Sports Illustrated: Word Art of Lou Gehrig's 'Luckiest Man' Speech Raising Funds for ALS Charities
Dan Duffy wants to be clear: he is not Yankees fan.
Growing up in the suburbs outside of Philadelphia, he watched helplessly as New York defeated his hometown Phillies in the 2009 World Series. Nonetheless, this longtime Philly sports fan isn't letting his heartbreaking past come in the way of giving back to those in need.
Duffy works in word art illustration, taking letters and making images out of relevant words. For over a decade, Duffy has been creating countless unique works of art, ranging from city skylines and musicians to famous moments in history. His most recent piece, released to his site 'Art of Words' earlier this month, has a deeper meaning—one that transcends baseball.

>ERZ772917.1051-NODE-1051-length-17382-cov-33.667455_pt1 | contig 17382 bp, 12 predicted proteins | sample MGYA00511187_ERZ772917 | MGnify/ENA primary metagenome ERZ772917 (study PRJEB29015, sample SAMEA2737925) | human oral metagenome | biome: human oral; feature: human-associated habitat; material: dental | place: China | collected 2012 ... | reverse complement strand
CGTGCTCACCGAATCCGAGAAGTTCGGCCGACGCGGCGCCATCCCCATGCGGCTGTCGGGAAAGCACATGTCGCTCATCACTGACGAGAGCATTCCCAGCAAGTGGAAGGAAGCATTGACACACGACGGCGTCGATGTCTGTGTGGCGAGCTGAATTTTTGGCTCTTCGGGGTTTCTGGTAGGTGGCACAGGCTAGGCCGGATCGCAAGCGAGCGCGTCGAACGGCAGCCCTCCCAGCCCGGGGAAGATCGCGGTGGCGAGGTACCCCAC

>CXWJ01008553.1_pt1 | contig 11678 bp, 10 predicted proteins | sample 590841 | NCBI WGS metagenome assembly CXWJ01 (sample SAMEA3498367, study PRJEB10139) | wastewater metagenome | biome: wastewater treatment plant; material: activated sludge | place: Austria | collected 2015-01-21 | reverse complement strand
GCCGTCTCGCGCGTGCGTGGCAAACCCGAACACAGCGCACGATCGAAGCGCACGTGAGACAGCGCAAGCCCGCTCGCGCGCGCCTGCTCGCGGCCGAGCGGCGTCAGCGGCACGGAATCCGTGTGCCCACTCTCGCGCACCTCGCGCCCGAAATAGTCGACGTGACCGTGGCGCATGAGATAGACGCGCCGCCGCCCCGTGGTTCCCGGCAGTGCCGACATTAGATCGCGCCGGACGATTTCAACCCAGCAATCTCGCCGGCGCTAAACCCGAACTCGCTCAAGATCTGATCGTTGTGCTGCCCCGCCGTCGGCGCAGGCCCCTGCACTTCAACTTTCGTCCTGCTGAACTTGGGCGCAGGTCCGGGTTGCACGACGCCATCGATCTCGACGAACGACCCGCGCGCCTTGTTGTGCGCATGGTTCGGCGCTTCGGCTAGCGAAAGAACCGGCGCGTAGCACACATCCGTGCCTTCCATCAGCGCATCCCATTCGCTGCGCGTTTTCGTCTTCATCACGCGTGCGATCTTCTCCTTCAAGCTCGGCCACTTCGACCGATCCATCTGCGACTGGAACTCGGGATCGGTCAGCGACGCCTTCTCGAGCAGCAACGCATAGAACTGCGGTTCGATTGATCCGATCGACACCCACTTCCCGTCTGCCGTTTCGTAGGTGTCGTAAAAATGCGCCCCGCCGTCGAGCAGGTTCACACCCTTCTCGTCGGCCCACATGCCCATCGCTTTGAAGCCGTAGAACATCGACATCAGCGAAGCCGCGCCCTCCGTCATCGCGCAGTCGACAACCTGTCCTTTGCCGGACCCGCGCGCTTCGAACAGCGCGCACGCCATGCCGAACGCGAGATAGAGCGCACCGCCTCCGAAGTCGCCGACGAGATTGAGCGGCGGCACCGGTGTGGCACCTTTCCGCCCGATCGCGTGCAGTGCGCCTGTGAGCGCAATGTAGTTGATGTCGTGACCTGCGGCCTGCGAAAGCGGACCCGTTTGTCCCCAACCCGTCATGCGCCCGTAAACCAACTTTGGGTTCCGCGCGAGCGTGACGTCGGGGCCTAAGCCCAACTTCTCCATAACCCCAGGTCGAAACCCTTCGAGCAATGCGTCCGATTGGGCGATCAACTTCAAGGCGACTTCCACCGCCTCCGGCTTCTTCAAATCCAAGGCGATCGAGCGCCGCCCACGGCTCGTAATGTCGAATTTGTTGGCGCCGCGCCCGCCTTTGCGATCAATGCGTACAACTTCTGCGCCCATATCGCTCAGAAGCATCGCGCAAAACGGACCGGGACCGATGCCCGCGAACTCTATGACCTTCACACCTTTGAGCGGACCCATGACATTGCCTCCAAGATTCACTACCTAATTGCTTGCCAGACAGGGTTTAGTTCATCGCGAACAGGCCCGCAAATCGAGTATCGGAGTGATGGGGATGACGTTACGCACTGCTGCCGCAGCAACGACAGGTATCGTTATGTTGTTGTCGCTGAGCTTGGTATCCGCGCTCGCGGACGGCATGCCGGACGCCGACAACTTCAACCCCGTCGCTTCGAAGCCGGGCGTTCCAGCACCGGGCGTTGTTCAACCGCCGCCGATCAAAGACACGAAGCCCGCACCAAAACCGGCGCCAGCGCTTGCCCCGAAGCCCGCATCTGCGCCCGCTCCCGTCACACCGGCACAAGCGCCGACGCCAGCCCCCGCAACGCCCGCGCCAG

Using the words from Lou Gehrig's 'Luckiest Man' farewell speech in 1939—saying goodbye to Major League Baseball as his once-iron body was collapsing in his battle with ALS—Duffy put together an image of the Hall of Fame first baseman standing in front of a microphone delivering the timeless address.
"This is my dream," Duffy said, explaining the process of taking a blank canvas and turning it into an intricately detailed and distinctive image. "From a distance, a person says, 'Oh, that looks like a cool drawing and illustration.' But they don't know it's made out of words. When they get closer, they see that it's letters. And then the exploration of trying to find out what these letters mean, 'What am I looking at?' I love that self discovery."